During his interview with HCP LiveMarkus Boos, MD, PhD, assistant pediatric dermatologist at Seattle Children’s Hospital and associate professor in the Department of Pediatrics at the University of Washington School of Medicine, spoke about climate change and its effects on atopic dermatitis (AD).
Boos highlighted some of the effects of air pollution, fires and drought on children at risk of developing eczema, the subject of the upcoming research symposium hosted by Global Parents for Eczema Research on November 2.
The interview explored the dangers of exposure to small air pollution particles and oxidative stress for children in relation to the development or worsening of AD.
“So whether it’s burning trees or gasoline, we have evidence in the medical literature that this type of contact between these particles in our skin will directly contribute to breakouts.”
“So, you know, just as an example, there was a study done in Germany that looked at the prevalence of eczema or symptoms of eczema, and other allergic diseases and plotted that relative to how close that family was to a major, or the freeway or the freeway,” he said. “And the closer the families were, the greater the prevalence of these atopic conditions in the community. “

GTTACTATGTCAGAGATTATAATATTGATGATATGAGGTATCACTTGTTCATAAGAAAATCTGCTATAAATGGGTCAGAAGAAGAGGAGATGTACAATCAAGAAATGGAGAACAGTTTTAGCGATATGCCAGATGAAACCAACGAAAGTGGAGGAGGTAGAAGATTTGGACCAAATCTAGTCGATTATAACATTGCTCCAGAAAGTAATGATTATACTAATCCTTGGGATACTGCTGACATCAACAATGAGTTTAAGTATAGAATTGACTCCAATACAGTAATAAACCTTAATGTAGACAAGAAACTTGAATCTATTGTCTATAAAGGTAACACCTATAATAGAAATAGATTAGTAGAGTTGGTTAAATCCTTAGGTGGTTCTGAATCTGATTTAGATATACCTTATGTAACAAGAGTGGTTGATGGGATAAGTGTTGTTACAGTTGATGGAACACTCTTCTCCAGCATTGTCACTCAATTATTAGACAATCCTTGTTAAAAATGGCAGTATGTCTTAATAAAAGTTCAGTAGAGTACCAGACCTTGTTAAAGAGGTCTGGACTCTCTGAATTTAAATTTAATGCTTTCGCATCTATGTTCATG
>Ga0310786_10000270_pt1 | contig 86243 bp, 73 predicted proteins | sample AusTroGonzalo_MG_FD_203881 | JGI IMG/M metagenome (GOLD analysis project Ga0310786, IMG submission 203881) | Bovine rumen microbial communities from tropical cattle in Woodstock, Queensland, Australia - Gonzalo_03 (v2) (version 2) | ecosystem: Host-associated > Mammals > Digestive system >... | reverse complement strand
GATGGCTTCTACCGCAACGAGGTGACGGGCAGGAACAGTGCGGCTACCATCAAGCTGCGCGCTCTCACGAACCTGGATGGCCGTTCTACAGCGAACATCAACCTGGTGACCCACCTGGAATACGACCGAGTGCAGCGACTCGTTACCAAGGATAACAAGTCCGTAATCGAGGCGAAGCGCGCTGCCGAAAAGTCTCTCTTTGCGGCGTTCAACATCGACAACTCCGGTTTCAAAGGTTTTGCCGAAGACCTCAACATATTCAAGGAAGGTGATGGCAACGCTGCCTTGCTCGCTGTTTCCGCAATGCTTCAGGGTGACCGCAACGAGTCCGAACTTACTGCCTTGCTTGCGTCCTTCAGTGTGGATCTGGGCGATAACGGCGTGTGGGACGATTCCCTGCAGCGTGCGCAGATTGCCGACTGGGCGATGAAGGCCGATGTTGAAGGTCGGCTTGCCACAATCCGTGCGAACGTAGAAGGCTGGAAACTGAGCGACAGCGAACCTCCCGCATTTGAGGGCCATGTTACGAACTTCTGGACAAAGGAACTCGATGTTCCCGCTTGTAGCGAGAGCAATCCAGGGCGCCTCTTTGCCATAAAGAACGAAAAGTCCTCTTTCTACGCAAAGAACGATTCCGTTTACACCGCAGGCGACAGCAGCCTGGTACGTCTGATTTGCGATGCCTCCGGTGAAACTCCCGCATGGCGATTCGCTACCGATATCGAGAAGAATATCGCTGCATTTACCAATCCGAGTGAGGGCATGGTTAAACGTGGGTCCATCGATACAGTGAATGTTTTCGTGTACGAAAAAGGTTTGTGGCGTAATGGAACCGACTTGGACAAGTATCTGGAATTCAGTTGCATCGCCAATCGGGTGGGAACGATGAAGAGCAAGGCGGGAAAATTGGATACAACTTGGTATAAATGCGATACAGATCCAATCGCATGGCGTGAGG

Boos described the immediate environmental effects experienced by eczema patients in various types of climates, adding that more dramatic weather events can also lead to less obvious AD-related consequences.
“And then there’s the other aspect in the sense, like, let’s say there’s a natural disaster…and you have to evacuate, you leave town at the last minute, you forget your meds at home and you lose your house and all your medications are in there, you also don’t have the things you normally rely on to treat your skin condition,” he said.
When asked how people with AD can better manage exacerbations, improve hydration and generally treat the effects of their conditions, Boos gave examples of ways dermatologists can respond.
“I can tell you what I do in my practice, which is mainly, you know, the way I think about it is we have these little particles on our skin, we can’t necessarily see them, but we know they” We are there, we breathe them.
“And we feel it,” he said. “And so it just stands to reason for me that, like, if we can get them off your skin, that’s going to be really helpful. And so generally when I talk to families, because, you know, if your child bathes normally say twice a week and I would say make sure you rinse every night just to love get that off of you and use moisturizer so we don’t want something that’s going to strip the skin of its natural lipids, but a moisturizing soap or synthetic detergent which is gentler on the skin and can help remove these particles.
To learn more about the topics covered at the upcoming Global Parents for Eczema Research symposium, watch the interview above.